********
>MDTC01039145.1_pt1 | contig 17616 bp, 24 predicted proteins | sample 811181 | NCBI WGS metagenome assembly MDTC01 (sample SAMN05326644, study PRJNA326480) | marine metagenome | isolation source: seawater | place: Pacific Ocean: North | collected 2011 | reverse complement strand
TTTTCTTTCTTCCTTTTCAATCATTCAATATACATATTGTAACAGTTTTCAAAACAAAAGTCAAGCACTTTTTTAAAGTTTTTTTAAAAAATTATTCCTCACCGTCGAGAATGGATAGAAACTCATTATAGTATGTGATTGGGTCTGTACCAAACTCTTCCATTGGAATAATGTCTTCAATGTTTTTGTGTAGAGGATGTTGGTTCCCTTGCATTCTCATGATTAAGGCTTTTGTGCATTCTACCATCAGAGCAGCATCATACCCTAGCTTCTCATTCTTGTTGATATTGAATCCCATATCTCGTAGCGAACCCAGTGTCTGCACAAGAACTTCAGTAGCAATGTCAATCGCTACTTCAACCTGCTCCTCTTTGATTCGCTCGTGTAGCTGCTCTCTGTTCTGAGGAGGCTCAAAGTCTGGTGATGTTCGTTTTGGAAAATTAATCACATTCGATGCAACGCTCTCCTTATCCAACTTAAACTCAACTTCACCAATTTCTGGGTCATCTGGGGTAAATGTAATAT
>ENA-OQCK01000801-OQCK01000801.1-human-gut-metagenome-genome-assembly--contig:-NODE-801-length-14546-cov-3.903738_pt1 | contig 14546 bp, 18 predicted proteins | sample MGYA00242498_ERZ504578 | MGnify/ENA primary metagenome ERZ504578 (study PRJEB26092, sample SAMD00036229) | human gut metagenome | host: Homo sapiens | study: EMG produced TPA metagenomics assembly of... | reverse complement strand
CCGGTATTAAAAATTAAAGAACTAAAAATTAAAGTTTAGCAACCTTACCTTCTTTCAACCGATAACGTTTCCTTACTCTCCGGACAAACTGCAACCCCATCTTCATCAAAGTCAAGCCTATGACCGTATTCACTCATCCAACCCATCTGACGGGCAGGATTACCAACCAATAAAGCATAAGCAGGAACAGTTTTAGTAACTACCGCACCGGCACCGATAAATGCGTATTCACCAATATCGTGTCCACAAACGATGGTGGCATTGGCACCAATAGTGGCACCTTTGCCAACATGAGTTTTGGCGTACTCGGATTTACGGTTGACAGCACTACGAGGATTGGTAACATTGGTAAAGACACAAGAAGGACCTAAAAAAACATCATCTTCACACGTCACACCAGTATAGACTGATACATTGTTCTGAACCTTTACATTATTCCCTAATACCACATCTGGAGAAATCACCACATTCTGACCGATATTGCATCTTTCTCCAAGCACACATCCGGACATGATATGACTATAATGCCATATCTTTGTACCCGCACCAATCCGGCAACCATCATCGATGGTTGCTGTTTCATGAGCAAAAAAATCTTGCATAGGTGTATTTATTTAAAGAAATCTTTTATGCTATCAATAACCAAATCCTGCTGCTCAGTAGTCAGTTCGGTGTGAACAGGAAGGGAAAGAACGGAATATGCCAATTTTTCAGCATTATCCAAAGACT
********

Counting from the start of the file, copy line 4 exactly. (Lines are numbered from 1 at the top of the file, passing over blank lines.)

CCGGTATTAAAAATTAAAGAACTAAAAATTAAAGTTTAGCAACCTTACCTTCTTTCAACCGATAACGTTTCCTTACTCTCCGGACAAACTGCAACCCCATCTTCATCAAAGTCAAGCCTATGACCGTATTCACTCATCCAACCCATCTGACGGGCAGGATTACCAACCAATAAAGCATAAGCAGGAACAGTTTTAGTAACTACCGCACCGGCACCGATAAATGCGTATTCACCAATATCGTGTCCACAAACGATGGTGGCATTGGCACCAATAGTGGCACCTTTGCCAACATGAGTTTTGGCGTACTCGGATTTACGGTTGACAGCACTACGAGGATTGGTAACATTGGTAAAGACACAAGAAGGACCTAAAAAAACATCATCTTCACACGTCACACCAGTATAGACTGATACATTGTTCTGAACCTTTACATTATTCCCTAATACCACATCTGGAGAAATCACCACATTCTGACCGATATTGCATCTTTCTCCAAGCACACATCCGGACATGATATGACTATAATGCCATATCTTTGTACCCGCACCAATCCGGCAACCATCATCGATGGTTGCTGTTTCATGAGCAAAAAAATCTTGCATAGGTGTATTTATTTAAAGAAATCTTTTATGCTATCAATAACCAAATCCTGCTGCTCAGTAGTCAGTTCGGTGTGAACAGGAAGGGAAAGAACGGAATATGCCAATTTTTCAGCATTATCCAAAGACT